- When and for how long the problem normally occurs; and
- The way the nuisance affects you.
- Anonymous complaints will not be investigated.
What We Will Do
We will take your complaint and investigate. The nature of your complaint will be discussed and you will be informed how we will deal with your complaint. You must remember that your complaint will not be resolved overnight, investigations can take several weeks.
Please note: Your name and address will NOT be disclosed to the person complained of, however, occasionally the person may guess who has complained or may approach you to ask if you have made a complaint. Also if we decide to take legal action, you may be asked to appear in Court as a witness.
A letter will also be sent to you acknowledging receipt of your complaint and including a log sheet. You will be asked to keep a record of when the nuisance occurs for a number of entries after which time the completed log sheet should be returned. There are three reasons for this:
- To help us assess whether the dust or odour is likely to amount to a statutory nuisance;
- To indicate the times when an officer is more likely to witness the nuisance, and;
- With your consent the log sheet may be used as evidence should formal action prove necessary.
If the completed log sheet is not returned within 28 days it will be assumed that the matter has been resolved to your satisfaction and no further action will be taken.
Upon receipt of your completed log sheet(s) the Officer dealing with the complaint will send a letter to the person you allege to be causing the nuisance advising them of your complaint to try and attempt a quick informal resolution to any problems that may exist. If this doesn’t resolve your problem then officers may visit your property on up to three occassions to try and witness the nuisance.
If the Council has evidence that the smoke, odour or dust is a statutory nuisance then an Abatement Notice will be served on the person causing the nuisance. If the statutory nuisance continues, then the Council can prosecute the alleged offender, who may be fined up to £5,000 upon conviction for a domestic dwelling and up to £20,000 for commercial premises.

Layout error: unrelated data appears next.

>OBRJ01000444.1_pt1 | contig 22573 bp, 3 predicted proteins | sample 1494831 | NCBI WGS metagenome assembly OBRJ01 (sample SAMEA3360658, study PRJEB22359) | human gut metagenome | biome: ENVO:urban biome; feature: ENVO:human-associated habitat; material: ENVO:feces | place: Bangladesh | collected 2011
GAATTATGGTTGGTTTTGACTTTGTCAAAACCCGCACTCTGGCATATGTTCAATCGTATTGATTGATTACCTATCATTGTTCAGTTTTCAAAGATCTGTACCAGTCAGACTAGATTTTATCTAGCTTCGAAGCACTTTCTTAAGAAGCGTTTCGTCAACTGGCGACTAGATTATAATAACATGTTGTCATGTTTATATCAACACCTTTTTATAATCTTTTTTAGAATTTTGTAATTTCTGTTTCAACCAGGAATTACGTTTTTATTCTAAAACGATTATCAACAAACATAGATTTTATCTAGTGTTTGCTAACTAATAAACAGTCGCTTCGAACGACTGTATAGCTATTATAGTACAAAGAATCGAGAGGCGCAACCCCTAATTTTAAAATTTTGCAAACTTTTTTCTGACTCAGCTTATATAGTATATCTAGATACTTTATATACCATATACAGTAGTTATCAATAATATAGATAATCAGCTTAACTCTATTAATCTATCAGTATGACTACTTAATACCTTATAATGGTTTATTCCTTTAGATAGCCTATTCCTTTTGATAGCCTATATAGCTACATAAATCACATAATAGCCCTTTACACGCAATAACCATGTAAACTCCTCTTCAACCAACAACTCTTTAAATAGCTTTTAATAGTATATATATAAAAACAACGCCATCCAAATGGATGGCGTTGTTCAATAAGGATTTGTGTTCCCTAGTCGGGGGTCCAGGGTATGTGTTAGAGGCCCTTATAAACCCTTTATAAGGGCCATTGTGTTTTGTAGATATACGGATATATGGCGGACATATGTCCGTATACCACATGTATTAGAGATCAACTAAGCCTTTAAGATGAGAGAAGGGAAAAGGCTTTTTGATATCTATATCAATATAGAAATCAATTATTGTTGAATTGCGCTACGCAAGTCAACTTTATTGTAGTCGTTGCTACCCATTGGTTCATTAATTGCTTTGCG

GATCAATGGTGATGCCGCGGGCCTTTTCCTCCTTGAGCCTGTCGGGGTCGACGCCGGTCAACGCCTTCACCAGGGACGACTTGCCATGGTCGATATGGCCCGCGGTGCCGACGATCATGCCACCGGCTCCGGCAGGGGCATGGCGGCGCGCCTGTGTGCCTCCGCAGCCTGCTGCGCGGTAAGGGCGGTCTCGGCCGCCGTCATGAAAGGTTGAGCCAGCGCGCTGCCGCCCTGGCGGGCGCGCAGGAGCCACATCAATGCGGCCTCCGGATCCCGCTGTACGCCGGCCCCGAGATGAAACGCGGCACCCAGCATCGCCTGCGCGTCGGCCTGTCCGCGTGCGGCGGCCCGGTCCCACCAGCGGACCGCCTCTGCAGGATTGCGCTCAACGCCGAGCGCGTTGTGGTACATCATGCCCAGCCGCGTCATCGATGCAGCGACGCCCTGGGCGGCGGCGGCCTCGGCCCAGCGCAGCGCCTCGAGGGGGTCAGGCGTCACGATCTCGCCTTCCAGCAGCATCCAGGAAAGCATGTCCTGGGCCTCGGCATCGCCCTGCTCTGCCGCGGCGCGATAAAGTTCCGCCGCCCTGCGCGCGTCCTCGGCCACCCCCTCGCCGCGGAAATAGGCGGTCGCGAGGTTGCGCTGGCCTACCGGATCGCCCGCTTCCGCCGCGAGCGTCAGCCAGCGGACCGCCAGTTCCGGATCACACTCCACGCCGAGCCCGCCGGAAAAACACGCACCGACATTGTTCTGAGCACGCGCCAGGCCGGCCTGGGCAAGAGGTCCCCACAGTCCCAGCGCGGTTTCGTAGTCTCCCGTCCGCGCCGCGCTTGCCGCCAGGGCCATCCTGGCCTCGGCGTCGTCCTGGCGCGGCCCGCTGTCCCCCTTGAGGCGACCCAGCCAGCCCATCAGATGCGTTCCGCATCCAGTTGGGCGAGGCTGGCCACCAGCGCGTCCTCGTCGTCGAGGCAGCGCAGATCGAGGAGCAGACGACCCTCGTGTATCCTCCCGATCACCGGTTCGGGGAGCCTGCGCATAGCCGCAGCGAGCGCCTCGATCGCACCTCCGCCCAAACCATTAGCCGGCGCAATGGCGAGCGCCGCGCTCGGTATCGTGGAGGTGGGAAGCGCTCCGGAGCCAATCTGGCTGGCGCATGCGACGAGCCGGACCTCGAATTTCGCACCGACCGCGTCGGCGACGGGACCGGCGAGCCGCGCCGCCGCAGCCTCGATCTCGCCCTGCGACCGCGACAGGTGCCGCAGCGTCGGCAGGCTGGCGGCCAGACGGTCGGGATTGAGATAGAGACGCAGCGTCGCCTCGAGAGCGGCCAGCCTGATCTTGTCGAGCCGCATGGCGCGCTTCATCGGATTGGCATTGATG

There are some occasions where we are unable to take formal action, either because the nuisance occurs intermittently or a statutory nuisance cannot be substantiated. If we decide that formal action cannot be taken, you will be advised accordingly.
Taking Your Own Action
In some cases Public Health may not be able to take formal action, as we have either been unable to witness the nuisance or do not consider it to be a statutory nuisance.
If you, nevertheless, wish to pursue your nuisance complaint, there are two alternative options:
Taking action yourself in a Magistrates Court under section 82 of the Environmental Protection Act 1990 :(external link). You will need to contact your local court to ask how to proceed but it is a good idea to write to the person causing the problem saying that unless the nuisance is stopped by a certain date you will be complaining to the Magistrates Court. Make sure any letter is dated and signed and keep an accurate copy. This may be enough to solve the problem or at least get it properly considered.
Taking action yourself for a 'private nuisance', which involves your local County Court. This is a method which is best adopted after consulting a solicitor and relies on you proving on the balance of probabilities that your right to reasonable enjoyment of your property has been seriously affected.
Prior to taking any action you are advised to consult a solicitor. Remember that opposing arguments raised by the defence will have to be faced in court. Very often it is found that relations between neighbours are strained and that the nuisance complaint is just part of a greater and sometimes complicated dispute. One thing you must do is be quite certain of the grounds of your complaint and be sure you are not overreacting to a situation which many people would find acceptable.